UWC ISAK Japan student Terri’s handwritten Japanese

Building Leadership Skills

Ann, Ananya, and Terri learned to build connections in another language and cultural context and cooperate as a trio through this project. After each workshop, they took time for growth and reflection on what they could improve and what went well. “Through this project, we also explored diversity within the home residents and within ourselves,” explains Ann.

UWC ISAK Japan student Terri presenting her team’s achievements during Spring Project Week 2024.

Interdisciplinary Learning and Leadership

The three students needed to combine MEXT (Japan’s Ministry of Education, Culture, Sports, Science and Technology) and IBDP (International Baccalaureate Diploma Programme) objectives in their Japanese class. While building their Japanese literacy and communication skills, students also develop their Conceptual Understanding of the following themes:

  • Identities
  • Social organization
  • Sharing the planet
  • Experiences
  • Human Ingenuity

Meanwhile, UWC ISAK Japan Grade 10 students need to develop the following skills as part of their Leadership curriculum:

  • Awareness
  • Connecting
  • Creativity
  • Action-taking
  • Self-discipline

Students developed Japanese skills through their project and practiced and grew their leadership skills. They especially developed their understanding of Social Organization through social relationships, community, and social engagement, and their Connecting and Action-Taking skills.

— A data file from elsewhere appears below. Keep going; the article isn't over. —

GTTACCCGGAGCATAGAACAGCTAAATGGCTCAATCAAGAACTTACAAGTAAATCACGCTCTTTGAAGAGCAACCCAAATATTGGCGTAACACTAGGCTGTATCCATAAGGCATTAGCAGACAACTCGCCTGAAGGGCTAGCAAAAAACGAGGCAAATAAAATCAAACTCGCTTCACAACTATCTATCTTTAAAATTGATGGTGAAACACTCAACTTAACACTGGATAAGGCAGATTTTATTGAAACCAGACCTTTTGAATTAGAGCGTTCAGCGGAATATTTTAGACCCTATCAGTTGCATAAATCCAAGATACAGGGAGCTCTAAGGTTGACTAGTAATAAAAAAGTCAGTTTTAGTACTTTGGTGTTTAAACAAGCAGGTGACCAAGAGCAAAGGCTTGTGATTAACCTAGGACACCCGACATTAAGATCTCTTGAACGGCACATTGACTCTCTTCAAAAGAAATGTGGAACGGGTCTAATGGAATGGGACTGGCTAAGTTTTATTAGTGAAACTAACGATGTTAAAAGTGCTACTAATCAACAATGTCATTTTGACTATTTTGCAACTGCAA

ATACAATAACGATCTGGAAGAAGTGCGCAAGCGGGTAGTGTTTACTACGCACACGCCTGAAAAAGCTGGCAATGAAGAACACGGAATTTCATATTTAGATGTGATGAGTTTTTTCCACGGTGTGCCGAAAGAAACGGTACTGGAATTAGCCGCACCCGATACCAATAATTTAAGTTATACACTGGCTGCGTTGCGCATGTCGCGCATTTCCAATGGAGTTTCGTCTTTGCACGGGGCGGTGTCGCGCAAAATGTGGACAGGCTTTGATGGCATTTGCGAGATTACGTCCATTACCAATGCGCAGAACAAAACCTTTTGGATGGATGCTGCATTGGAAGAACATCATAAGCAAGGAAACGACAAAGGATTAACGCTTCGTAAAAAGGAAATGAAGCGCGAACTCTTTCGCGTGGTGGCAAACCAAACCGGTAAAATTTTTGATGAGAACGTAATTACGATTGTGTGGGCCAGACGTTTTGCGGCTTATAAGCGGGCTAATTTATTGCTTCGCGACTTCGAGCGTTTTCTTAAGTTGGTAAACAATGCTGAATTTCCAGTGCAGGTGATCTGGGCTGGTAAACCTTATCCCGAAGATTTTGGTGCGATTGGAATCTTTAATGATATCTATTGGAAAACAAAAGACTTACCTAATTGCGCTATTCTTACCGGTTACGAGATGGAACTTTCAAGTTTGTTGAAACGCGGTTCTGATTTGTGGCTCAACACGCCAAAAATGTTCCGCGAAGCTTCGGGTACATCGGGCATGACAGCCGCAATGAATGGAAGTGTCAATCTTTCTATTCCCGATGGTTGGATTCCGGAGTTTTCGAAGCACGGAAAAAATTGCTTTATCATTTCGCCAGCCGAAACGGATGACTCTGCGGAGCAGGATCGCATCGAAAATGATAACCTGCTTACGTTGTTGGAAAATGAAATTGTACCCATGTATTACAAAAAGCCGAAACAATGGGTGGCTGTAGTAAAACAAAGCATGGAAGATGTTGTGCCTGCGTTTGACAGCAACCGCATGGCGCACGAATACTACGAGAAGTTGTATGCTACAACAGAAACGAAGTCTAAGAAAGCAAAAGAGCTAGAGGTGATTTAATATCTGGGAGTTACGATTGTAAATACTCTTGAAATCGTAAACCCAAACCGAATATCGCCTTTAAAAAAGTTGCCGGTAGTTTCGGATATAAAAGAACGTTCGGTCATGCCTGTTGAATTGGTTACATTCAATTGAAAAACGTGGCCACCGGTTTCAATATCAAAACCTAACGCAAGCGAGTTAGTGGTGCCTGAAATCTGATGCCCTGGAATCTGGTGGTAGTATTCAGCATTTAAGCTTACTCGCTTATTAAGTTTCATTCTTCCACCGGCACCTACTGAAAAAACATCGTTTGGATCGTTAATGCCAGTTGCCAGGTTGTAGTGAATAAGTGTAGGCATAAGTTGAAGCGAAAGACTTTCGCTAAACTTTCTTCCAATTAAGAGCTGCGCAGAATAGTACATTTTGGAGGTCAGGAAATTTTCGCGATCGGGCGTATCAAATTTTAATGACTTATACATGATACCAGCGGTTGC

A long-lasting commitment

Japanese class introduced students to the work of Endo Tokuko, a writer who invented a new type of book: books for the elderly. “If there are books for children, why not for the elderly?” this writer asks. Inspired by this example, Ann, Ananya, and Terri want to write the stories they gather from the residents. They found another way to comfort and bring joy to older people through fiction.

Ann, Ananya, and Terri are working on establishing a long-term connection with the residence they visited for students in the coming year to continue bringing joy to their local community.

“I firmly believe that such authentic projects, grounded in experiential learning, epitomize the spirit of our school, UWC ISAK,” concludes Mr Masui. “It has been my privilege to coach them and witness their remarkable growth throughout this journey.”

Endo Tokuko’s book emphasizing tales for the elderly.

Find more Leadership stories from the UWC ISAK Japan community on our Leaders beacon Blog.

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Imagine… if there was an ISAK lower school!

Dear Friends of UWC ISAK,

UWC ISAK is celebrating its 10th anniversary! We are proud of where we’ve come from, and we are excited about the next decade.

At this important milestone, we are wondering – in pursuit of broadening our impact, could an ISAK Lower School be considered as one of the options and would it be feasible? A school that embraces ISAK values and vision for a better future?

As we embark on this journey, if you would like to participate in possible market research and receive updates, please subscribe to our mailing list.